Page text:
VIM uses standard Monte Carlo methods for particle tracking with several optional variance-reduction techniques. These include splitting/Russian roulette, non-terminating absorption with nonanalog weight cutoff energy. The keff is determined by the optimum linear combinations of two of the three eigenvalue estimates - analog, collision, and track length. Resonance and smooth cross sections are specified pointwise with linear - linear interpolation, frequently with many thousands of energy points. Unresolved resonances are described by the probability table method, which allows the statistical nature of the evaluated resonance cross sections to be incorporated naturally into the representation of self-shielding effects. Neutron interactions are elastic, inelastic and thermal scattering, (n,2n), fission, and capture, which includes (n,gamma), (n,p), (n,alpha), etc. Photon interaction data for pair production, coherent and incoherent scattering, and photoelectric events are taken from MCPLIB. Trajectories and scattering are continuous in direction, and anisotropic elastic and discrete level inelastic neutron scattering are described with probability tables derived from evaluated nuclear data. VIM has an automatic restart capability to permit user-directed statistical convergence. In eigenvalue calculations, the beginning source sites are from a random (flat) guess, or can be provided via ASCII input, or from a previous calculation. The starting neutrons for each subsequent generation are randomly selected from the potential fission sites in the previous generation.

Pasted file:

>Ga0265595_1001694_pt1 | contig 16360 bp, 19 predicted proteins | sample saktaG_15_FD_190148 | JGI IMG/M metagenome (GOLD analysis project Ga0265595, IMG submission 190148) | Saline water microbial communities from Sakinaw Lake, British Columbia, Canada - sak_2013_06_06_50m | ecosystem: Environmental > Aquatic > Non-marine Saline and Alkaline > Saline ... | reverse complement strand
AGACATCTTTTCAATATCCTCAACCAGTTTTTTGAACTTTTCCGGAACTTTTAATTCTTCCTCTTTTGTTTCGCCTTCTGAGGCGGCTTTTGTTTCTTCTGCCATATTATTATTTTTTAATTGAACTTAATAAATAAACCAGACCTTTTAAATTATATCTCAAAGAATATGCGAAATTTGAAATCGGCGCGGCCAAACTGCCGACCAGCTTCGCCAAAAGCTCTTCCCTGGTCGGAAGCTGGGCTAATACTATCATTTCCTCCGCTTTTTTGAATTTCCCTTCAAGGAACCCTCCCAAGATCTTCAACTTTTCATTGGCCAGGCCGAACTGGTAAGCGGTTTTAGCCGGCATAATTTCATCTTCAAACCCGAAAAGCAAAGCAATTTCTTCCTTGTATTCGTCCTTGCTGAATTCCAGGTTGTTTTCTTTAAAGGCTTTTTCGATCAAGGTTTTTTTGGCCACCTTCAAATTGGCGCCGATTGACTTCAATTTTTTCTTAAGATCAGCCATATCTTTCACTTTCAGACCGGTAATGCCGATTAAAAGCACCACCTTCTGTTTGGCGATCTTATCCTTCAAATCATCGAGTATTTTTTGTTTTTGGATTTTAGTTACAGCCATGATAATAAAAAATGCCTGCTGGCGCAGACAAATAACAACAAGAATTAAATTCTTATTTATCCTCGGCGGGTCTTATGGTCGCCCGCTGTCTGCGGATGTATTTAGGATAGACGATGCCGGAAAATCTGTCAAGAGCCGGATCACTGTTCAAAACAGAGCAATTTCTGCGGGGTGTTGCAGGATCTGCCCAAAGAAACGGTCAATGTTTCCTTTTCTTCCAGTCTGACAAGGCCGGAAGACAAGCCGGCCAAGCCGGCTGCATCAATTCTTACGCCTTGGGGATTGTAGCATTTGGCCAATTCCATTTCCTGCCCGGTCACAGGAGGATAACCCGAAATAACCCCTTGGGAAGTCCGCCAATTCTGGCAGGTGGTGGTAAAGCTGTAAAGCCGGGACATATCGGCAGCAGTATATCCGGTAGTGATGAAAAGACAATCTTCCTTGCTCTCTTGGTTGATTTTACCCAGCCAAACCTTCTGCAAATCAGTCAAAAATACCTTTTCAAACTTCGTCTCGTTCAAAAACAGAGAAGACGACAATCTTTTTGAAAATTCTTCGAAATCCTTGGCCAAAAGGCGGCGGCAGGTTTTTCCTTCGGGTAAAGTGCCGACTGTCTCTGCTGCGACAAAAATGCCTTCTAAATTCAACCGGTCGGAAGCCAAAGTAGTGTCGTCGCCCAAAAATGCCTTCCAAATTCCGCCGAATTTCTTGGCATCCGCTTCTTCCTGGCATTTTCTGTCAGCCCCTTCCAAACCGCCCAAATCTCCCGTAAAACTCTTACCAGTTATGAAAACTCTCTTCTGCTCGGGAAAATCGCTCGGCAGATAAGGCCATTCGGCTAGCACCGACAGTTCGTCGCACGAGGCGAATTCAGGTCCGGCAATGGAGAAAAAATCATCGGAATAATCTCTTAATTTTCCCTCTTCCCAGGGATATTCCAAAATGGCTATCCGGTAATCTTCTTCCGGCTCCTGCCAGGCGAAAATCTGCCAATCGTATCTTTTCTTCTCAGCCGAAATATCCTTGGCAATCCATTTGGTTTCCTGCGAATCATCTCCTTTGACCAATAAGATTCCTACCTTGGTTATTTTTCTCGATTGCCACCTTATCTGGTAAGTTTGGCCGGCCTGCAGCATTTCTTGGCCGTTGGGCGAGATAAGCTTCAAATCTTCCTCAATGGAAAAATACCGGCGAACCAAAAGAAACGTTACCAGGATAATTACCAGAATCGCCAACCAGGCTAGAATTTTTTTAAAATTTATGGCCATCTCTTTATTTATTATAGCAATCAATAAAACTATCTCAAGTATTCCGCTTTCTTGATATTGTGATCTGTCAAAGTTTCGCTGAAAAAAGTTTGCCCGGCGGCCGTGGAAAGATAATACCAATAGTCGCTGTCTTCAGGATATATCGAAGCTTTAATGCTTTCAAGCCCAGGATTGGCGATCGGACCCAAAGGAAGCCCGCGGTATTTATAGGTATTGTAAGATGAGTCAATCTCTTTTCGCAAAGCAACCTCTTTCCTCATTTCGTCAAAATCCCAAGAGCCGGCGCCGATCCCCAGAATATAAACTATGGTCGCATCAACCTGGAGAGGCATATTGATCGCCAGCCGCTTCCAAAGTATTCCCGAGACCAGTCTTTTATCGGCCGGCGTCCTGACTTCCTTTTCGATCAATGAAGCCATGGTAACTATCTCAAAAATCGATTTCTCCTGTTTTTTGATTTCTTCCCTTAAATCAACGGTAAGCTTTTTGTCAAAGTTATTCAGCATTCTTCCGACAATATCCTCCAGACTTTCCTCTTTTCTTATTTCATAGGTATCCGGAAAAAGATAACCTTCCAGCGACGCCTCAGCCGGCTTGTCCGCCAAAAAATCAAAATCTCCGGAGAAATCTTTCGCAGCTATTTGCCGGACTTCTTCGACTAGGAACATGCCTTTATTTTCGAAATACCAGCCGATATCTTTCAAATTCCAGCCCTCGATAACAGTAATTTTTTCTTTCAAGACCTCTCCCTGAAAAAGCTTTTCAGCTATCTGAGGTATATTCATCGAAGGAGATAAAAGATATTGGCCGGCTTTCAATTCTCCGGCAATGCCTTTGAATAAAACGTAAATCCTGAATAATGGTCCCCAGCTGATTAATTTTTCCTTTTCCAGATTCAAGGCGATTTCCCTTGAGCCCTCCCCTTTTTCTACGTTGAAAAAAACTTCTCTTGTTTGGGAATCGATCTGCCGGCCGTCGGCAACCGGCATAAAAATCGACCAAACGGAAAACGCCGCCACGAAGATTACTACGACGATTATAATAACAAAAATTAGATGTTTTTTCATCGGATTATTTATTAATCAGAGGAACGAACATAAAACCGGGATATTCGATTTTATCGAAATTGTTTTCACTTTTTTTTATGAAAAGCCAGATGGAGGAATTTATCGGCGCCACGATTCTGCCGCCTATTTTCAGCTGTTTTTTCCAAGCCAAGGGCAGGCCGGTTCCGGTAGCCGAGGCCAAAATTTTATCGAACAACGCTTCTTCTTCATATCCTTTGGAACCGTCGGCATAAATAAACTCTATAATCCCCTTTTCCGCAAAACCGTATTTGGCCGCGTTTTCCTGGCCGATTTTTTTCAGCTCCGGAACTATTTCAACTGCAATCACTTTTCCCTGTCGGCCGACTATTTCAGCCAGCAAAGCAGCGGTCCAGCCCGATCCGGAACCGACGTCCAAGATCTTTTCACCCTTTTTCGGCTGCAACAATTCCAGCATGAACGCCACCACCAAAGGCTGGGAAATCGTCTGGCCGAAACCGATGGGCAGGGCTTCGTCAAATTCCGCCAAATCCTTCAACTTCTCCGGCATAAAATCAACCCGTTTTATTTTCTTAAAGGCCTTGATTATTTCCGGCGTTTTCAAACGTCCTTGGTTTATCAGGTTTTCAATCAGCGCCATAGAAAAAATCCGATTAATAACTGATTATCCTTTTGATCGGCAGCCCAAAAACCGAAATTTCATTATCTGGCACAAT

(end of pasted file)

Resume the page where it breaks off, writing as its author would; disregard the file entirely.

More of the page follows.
Track-length or collision estimates of reaction rates are automatically tallied by energy group and edit region to facilitate comparison to other calculations. Groupwise edits include isotopic and macroscopic reaction rates and cross sections, group-to-group scattering cross sections, net currents, and scalar fluxes. Particle pseudo-collisions are used to estimate microscopic group-to-group (n,2n), inelastic, and PN elastic scattering. The serial correlation of eigenvalue estimates is computed to detect underestimated errors.